Traditionally here on Fangirl Fury, I like to give you guys a quick summary of the book I’m reviewing. However, I find that its best to go into Turtles All the Way Down without knowing too much. I found that in its preliminary hype days it was promoted for its billionaire-gone-missing mystery element, but that’s definitely not the entirety of Aza’s story. While Turtles All the Way Down highlights friendships, family, romance, and the life of the American teenager, it most of all sheds light on mental health and what it’s like to live with mental illness.
My Rating: 5/5 Stars
There are three things I am most definitely proud of myself for doing when it came to Turtles All the Way Down:
- I bought a signed copy of the book (bonus points for supporting my local indie bookstore)
- I AVOIDED SPOILERS! Almost all of the bloggers that I follow on social media have read Turtles All the Way Down before me, and kudos to me for not clicking on John Green’s reddit for questions and answers about the book
- I read the book within a month of its release! Yes, I read throughout the busy-ness that is my university life , but I thought I would pick up Turtles All the Way Down during winter break where I could really devote time to reading it. But after picking up a copy and seeing many positive reviews, I knew I had to read the book ASAP.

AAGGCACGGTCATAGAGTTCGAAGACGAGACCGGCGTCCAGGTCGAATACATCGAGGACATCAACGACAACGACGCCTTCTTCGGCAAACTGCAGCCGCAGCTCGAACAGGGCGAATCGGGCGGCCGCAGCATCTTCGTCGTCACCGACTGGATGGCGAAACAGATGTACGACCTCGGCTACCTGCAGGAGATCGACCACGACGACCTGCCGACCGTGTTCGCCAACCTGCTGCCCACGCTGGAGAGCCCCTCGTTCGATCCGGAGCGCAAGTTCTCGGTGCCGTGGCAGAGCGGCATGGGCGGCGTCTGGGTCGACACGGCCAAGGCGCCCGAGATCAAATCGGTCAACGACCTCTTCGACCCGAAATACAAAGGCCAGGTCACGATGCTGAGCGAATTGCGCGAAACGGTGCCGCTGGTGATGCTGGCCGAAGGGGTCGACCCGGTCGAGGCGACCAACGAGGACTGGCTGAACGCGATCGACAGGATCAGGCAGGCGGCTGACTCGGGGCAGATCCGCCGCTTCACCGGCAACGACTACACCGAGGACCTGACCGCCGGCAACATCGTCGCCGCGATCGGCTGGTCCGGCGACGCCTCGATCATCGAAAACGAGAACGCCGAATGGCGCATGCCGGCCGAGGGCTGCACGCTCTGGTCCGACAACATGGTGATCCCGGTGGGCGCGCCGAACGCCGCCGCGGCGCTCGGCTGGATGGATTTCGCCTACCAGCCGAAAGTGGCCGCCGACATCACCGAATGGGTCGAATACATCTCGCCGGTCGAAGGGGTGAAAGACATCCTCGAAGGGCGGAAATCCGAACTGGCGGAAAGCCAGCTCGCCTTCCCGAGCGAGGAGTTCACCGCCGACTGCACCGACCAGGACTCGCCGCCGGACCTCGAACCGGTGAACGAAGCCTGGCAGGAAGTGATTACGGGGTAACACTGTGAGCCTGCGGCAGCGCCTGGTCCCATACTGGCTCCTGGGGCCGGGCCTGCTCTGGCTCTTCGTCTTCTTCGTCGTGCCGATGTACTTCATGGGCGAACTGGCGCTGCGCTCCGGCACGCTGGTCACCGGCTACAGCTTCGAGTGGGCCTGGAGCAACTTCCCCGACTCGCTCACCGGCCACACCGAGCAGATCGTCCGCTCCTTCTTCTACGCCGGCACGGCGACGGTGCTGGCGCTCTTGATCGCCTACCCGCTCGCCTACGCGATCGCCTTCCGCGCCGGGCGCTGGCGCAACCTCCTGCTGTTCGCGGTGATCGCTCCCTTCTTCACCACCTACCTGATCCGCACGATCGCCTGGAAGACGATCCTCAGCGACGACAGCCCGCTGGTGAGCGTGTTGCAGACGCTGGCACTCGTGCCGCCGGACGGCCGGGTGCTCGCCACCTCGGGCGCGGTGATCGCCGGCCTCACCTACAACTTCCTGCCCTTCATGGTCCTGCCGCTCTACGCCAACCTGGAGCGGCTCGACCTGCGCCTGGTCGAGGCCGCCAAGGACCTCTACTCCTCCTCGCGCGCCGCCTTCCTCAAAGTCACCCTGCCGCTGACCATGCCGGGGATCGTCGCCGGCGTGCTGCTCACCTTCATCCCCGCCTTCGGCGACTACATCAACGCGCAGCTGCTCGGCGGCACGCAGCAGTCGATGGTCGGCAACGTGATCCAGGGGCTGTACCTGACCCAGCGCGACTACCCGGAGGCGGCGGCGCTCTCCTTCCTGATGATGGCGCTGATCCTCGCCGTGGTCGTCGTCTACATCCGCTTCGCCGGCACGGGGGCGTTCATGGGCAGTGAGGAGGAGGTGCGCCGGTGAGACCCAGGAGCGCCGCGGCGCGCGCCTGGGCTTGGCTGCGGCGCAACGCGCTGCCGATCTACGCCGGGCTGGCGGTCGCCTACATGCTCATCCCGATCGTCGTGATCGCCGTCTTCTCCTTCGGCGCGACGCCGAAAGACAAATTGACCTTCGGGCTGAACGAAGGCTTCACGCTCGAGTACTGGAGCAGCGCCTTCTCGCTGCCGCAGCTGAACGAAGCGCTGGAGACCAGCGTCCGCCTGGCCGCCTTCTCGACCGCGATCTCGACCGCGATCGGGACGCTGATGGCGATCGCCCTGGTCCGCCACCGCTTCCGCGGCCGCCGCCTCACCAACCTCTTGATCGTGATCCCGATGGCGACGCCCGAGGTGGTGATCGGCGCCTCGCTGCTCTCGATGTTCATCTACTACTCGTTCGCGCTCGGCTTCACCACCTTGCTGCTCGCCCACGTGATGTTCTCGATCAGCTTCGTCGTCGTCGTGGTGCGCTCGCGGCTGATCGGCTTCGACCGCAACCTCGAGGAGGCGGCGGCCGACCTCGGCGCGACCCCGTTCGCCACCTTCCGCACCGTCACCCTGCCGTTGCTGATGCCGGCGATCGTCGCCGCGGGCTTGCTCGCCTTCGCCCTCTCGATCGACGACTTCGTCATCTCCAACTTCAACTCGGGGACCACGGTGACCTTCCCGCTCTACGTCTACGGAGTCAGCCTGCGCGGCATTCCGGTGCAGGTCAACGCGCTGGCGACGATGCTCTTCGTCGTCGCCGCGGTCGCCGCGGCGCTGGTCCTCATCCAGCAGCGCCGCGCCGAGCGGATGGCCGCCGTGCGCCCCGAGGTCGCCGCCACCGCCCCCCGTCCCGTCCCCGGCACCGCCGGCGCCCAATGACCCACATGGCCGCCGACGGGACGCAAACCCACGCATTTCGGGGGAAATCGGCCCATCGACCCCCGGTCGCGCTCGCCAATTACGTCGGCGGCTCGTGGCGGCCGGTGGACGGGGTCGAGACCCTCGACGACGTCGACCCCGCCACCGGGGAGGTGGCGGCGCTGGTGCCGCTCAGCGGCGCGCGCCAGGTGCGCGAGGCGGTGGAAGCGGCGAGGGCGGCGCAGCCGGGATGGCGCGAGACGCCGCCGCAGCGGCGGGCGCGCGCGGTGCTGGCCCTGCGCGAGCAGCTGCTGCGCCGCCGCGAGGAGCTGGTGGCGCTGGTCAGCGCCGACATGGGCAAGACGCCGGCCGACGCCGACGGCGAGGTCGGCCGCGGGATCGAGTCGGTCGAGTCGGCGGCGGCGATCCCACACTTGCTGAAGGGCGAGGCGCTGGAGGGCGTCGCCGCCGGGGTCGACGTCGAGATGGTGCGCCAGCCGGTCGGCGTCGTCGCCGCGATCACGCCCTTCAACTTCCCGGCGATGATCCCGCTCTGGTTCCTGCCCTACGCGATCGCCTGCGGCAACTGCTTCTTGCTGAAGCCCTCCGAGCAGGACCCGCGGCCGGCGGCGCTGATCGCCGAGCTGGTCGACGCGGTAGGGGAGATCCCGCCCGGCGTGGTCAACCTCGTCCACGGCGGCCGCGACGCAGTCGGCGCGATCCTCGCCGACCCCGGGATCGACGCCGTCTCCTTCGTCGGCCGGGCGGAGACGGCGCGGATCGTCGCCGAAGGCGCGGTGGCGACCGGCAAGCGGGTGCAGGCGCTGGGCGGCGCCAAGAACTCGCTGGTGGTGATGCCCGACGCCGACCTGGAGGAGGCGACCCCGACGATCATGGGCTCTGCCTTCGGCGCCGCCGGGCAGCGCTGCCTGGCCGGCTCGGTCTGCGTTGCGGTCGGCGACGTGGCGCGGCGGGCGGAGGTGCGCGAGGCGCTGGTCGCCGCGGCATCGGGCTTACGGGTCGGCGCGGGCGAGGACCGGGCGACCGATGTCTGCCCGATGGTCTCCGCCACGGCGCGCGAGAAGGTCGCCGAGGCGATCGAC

Since it was my goal to avoid spoilers while reading, I am going to keep my thoughts on the book as spoiler-free as possible! As you might be able to tell from my 5 out of 5 star rating, I absolutely loved Turtles All the Way Down. I really like John Green as an author (there’s only two of his books that I haven’t been crazy about) and as a person. Like many, I am so happy that he has a new book out in the world.
Like I said above, Turtles All the Way Down incorporates a variety of elements, but the most important of them all is the focus on Aza’s mental health. Aza lives in fear that she’ll contract C. diff and this fear affects how she goes about her life and routines. One of the most successful aspects of Turtles All the Way Down is how through Aza’s narration, we are able to experience what it’s like to live with mental illness. I think what really aided this aspect was how real Aza’s life feels: she’s a high school student (there are many moments in the book where she’s texting her friends or actually doing schoolwork), she has a great female-to-female friendship with her Chuck E. Cheese employee of a best friend, Daisy, and the two spend many nights at Applebee’s talking about school and Star Wars (let’s be honest, I was sold on this book once I read that Applebee’s was Daisy and Aza’s go-to spot). We do have the whole billionaire-gone-missing element and Davis, but I thought that side of the storyline provided a nice juxtaposition between Aza and Davis. Yes, they come from different class backgrounds, but they often share similar feelings. Also, sidenote of appreciation for Davis’s blog and Daisy’s fan fiction!
While it may seem a bit mundane considering how large of a role mental health plays in the book, my favorite aspect overall was the fact that Aza’s last name is Holmes. AND SHE’S SORT’VE SOLVING A MYSTERY, SHE’S SHERLOCK HOLMES!! I haven’t read too many interviews with John Green about the book, but I really want to know if her last name had this intention.
I think The Fault in Our Stars will always be my favorite John Green book, but Turtles All the Way Down is definitely in my top 3 favorites of his. Have you read Turtles All the Way Down? Share in the comments!